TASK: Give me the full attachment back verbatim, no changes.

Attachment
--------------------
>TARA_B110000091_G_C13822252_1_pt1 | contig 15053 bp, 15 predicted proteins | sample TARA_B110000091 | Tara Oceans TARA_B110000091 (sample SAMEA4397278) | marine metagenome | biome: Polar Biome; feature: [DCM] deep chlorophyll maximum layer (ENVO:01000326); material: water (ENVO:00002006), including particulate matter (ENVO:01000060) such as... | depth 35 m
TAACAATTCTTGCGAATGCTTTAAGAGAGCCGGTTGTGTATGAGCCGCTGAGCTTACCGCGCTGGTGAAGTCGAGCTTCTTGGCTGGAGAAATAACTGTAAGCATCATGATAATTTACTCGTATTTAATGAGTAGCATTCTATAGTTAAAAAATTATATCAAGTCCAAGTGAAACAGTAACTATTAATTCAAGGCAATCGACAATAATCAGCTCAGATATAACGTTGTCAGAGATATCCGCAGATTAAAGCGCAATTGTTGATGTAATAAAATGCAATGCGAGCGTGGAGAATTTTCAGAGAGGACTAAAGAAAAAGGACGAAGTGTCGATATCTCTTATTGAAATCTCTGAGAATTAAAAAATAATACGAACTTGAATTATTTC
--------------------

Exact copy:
>TARA_B110000091_G_C13822252_1_pt1 | contig 15053 bp, 15 predicted proteins | sample TARA_B110000091 | Tara Oceans TARA_B110000091 (sample SAMEA4397278) | marine metagenome | biome: Polar Biome; feature: [DCM] deep chlorophyll maximum layer (ENVO:01000326); material: water (ENVO:00002006), including particulate matter (ENVO:01000060) such as... | depth 35 m
TAACAATTCTTGCGAATGCTTTAAGAGAGCCGGTTGTGTATGAGCCGCTGAGCTTACCGCGCTGGTGAAGTCGAGCTTCTTGGCTGGAGAAATAACTGTAAGCATCATGATAATTTACTCGTATTTAATGAGTAGCATTCTATAGTTAAAAAATTATATCAAGTCCAAGTGAAACAGTAACTATTAATTCAAGGCAATCGACAATAATCAGCTCAGATATAACGTTGTCAGAGATATCCGCAGATTAAAGCGCAATTGTTGATGTAATAAAATGCAATGCGAGCGTGGAGAATTTTCAGAGAGGACTAAAGAAAAAGGACGAAGTGTCGATATCTCTTATTGAAATCTCTGAGAATTAAAAAATAATACGAACTTGAATTATTTC